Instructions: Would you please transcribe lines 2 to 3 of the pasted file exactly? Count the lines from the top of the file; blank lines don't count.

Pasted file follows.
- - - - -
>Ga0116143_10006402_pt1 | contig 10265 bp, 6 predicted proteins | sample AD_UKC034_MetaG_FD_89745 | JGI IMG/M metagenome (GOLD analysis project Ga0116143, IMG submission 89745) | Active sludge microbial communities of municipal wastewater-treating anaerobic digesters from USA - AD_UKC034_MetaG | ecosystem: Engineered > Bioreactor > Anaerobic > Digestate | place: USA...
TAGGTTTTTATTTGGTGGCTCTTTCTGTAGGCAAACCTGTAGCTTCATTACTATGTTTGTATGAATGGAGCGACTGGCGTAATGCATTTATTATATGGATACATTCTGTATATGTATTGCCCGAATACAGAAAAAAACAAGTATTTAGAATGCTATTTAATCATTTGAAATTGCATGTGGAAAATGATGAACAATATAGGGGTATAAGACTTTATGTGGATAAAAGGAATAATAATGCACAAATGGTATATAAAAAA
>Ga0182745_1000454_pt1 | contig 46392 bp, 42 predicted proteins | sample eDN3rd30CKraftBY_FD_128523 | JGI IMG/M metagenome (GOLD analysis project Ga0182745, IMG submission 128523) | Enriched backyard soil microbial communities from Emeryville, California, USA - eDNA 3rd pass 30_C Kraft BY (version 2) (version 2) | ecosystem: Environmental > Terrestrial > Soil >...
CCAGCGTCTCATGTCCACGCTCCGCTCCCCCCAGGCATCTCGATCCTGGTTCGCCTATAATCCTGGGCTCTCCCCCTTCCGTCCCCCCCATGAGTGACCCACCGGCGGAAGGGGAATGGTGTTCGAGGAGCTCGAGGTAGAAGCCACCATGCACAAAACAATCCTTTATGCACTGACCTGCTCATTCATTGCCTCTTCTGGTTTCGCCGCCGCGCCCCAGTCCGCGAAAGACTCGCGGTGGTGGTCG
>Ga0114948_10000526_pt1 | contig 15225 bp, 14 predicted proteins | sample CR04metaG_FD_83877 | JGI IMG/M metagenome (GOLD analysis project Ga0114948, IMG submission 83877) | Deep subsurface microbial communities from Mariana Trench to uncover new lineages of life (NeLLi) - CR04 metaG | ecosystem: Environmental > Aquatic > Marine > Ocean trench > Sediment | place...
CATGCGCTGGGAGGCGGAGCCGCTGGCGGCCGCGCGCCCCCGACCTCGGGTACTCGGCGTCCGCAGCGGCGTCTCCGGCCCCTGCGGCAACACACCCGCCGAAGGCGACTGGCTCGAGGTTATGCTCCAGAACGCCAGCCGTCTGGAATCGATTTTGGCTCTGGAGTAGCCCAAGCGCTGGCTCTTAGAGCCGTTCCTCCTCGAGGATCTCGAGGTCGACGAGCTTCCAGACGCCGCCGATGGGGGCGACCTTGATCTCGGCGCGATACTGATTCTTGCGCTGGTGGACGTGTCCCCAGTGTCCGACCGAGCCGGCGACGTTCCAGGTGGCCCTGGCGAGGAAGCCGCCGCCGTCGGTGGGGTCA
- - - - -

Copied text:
TAGGTTTTTATTTGGTGGCTCTTTCTGTAGGCAAACCTGTAGCTTCATTACTATGTTTGTATGAATGGAGCGACTGGCGTAATGCATTTATTATATGGATACATTCTGTATATGTATTGCCCGAATACAGAAAAAAACAAGTATTTAGAATGCTATTTAATCATTTGAAATTGCATGTGGAAAATGATGAACAATATAGGGGTATAAGACTTTATGTGGATAAAAGGAATAATAATGCACAAATGGTATATAAAAAA
>Ga0182745_1000454_pt1 | contig 46392 bp, 42 predicted proteins | sample eDN3rd30CKraftBY_FD_128523 | JGI IMG/M metagenome (GOLD analysis project Ga0182745, IMG submission 128523) | Enriched backyard soil microbial communities from Emeryville, California, USA - eDNA 3rd pass 30_C Kraft BY (version 2) (version 2) | ecosystem: Environmental > Terrestrial > Soil >...